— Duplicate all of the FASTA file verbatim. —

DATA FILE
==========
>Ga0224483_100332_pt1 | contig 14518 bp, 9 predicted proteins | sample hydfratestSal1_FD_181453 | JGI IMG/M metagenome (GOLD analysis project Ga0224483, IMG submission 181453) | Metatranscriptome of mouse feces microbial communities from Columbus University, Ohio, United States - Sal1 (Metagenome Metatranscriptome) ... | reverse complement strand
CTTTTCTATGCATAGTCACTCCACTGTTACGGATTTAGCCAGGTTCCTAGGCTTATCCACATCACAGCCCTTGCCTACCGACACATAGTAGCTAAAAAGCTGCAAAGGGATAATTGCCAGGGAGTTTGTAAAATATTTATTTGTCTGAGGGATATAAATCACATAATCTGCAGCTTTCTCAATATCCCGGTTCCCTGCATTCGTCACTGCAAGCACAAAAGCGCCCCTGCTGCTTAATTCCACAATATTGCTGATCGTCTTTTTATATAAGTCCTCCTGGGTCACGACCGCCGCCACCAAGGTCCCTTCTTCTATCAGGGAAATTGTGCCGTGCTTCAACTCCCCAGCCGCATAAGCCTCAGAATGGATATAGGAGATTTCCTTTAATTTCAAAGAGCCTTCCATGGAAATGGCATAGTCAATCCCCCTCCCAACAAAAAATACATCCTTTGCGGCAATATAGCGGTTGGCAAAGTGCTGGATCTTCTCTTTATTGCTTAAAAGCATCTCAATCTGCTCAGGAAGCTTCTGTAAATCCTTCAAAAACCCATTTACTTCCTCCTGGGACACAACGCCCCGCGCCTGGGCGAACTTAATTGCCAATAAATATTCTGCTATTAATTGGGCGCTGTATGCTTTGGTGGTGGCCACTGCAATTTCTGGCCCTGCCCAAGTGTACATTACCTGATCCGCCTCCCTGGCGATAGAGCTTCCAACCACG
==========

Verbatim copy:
>Ga0224483_100332_pt1 | contig 14518 bp, 9 predicted proteins | sample hydfratestSal1_FD_181453 | JGI IMG/M metagenome (GOLD analysis project Ga0224483, IMG submission 181453) | Metatranscriptome of mouse feces microbial communities from Columbus University, Ohio, United States - Sal1 (Metagenome Metatranscriptome) ... | reverse complement strand
CTTTTCTATGCATAGTCACTCCACTGTTACGGATTTAGCCAGGTTCCTAGGCTTATCCACATCACAGCCCTTGCCTACCGACACATAGTAGCTAAAAAGCTGCAAAGGGATAATTGCCAGGGAGTTTGTAAAATATTTATTTGTCTGAGGGATATAAATCACATAATCTGCAGCTTTCTCAATATCCCGGTTCCCTGCATTCGTCACTGCAAGCACAAAAGCGCCCCTGCTGCTTAATTCCACAATATTGCTGATCGTCTTTTTATATAAGTCCTCCTGGGTCACGACCGCCGCCACCAAGGTCCCTTCTTCTATCAGGGAAATTGTGCCGTGCTTCAACTCCCCAGCCGCATAAGCCTCAGAATGGATATAGGAGATTTCCTTTAATTTCAAAGAGCCTTCCATGGAAATGGCATAGTCAATCCCCCTCCCAACAAAAAATACATCCTTTGCGGCAATATAGCGGTTGGCAAAGTGCTGGATCTTCTCTTTATTGCTTAAAAGCATCTCAATCTGCTCAGGAAGCTTCTGTAAATCCTTCAAAAACCCATTTACTTCCTCCTGGGACACAACGCCCCGCGCCTGGGCGAACTTAATTGCCAATAAATATTCTGCTATTAATTGGGCGCTGTATGCTTTGGTGGTGGCCACTGCAATTTCTGGCCCTGCCCAAGTGTACATTACCTGATCCGCCTCCCTGGCGATAGAGCTTCCAACCACG